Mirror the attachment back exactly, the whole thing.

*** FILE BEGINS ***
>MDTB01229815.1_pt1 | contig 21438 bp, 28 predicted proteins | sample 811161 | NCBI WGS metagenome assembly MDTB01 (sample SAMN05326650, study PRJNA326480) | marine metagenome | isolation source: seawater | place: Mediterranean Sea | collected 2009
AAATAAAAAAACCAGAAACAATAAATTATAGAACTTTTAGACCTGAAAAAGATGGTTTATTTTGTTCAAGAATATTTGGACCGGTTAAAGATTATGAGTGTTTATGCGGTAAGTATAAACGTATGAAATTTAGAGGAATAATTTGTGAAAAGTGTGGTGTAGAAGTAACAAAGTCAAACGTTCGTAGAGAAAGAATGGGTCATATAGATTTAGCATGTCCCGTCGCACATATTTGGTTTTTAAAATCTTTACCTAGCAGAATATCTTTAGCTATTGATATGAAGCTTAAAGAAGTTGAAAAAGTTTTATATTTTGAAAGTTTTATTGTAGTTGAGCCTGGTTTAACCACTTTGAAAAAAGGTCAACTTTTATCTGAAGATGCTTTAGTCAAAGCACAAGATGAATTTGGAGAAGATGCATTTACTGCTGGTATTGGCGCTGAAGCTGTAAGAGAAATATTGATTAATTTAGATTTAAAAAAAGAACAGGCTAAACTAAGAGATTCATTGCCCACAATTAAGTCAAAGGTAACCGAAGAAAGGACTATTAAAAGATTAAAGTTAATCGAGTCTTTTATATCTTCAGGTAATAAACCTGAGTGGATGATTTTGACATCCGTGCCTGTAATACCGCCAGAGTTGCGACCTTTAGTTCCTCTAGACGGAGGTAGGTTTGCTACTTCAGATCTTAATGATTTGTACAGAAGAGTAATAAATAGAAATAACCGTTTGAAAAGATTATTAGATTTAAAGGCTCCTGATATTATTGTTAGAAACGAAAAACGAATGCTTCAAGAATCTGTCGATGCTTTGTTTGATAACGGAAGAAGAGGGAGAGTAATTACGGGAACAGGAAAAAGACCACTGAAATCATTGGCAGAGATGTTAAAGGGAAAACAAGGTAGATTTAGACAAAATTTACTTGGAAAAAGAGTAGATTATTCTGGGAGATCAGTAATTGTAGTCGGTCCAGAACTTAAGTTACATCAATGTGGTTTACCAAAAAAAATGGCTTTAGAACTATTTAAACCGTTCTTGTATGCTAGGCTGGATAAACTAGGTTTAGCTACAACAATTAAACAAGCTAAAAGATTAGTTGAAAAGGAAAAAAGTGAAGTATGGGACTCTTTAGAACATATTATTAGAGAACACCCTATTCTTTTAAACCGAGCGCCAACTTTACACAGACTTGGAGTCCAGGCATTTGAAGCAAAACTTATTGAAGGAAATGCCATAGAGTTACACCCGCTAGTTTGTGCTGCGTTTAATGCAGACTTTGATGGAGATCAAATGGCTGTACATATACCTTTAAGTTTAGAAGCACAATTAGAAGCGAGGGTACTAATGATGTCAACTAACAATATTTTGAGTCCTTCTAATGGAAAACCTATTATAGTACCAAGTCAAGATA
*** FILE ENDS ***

>MDTB01229815.1_pt1 | contig 21438 bp, 28 predicted proteins | sample 811161 | NCBI WGS metagenome assembly MDTB01 (sample SAMN05326650, study PRJNA326480) | marine metagenome | isolation source: seawater | place: Mediterranean Sea | collected 2009
AAATAAAAAAACCAGAAACAATAAATTATAGAACTTTTAGACCTGAAAAAGATGGTTTATTTTGTTCAAGAATATTTGGACCGGTTAAAGATTATGAGTGTTTATGCGGTAAGTATAAACGTATGAAATTTAGAGGAATAATTTGTGAAAAGTGTGGTGTAGAAGTAACAAAGTCAAACGTTCGTAGAGAAAGAATGGGTCATATAGATTTAGCATGTCCCGTCGCACATATTTGGTTTTTAAAATCTTTACCTAGCAGAATATCTTTAGCTATTGATATGAAGCTTAAAGAAGTTGAAAAAGTTTTATATTTTGAAAGTTTTATTGTAGTTGAGCCTGGTTTAACCACTTTGAAAAAAGGTCAACTTTTATCTGAAGATGCTTTAGTCAAAGCACAAGATGAATTTGGAGAAGATGCATTTACTGCTGGTATTGGCGCTGAAGCTGTAAGAGAAATATTGATTAATTTAGATTTAAAAAAAGAACAGGCTAAACTAAGAGATTCATTGCCCACAATTAAGTCAAAGGTAACCGAAGAAAGGACTATTAAAAGATTAAAGTTAATCGAGTCTTTTATATCTTCAGGTAATAAACCTGAGTGGATGATTTTGACATCCGTGCCTGTAATACCGCCAGAGTTGCGACCTTTAGTTCCTCTAGACGGAGGTAGGTTTGCTACTTCAGATCTTAATGATTTGTACAGAAGAGTAATAAATAGAAATAACCGTTTGAAAAGATTATTAGATTTAAAGGCTCCTGATATTATTGTTAGAAACGAAAAACGAATGCTTCAAGAATCTGTCGATGCTTTGTTTGATAACGGAAGAAGAGGGAGAGTAATTACGGGAACAGGAAAAAGACCACTGAAATCATTGGCAGAGATGTTAAAGGGAAAACAAGGTAGATTTAGACAAAATTTACTTGGAAAAAGAGTAGATTATTCTGGGAGATCAGTAATTGTAGTCGGTCCAGAACTTAAGTTACATCAATGTGGTTTACCAAAAAAAATGGCTTTAGAACTATTTAAACCGTTCTTGTATGCTAGGCTGGATAAACTAGGTTTAGCTACAACAATTAAACAAGCTAAAAGATTAGTTGAAAAGGAAAAAAGTGAAGTATGGGACTCTTTAGAACATATTATTAGAGAACACCCTATTCTTTTAAACCGAGCGCCAACTTTACACAGACTTGGAGTCCAGGCATTTGAAGCAAAACTTATTGAAGGAAATGCCATAGAGTTACACCCGCTAGTTTGTGCTGCGTTTAATGCAGACTTTGATGGAGATCAAATGGCTGTACATATACCTTTAAGTTTAGAAGCACAATTAGAAGCGAGGGTACTAATGATGTCAACTAACAATATTTTGAGTCCTTCTAATGGAAAACCTATTATAGTACCAAGTCAAGATA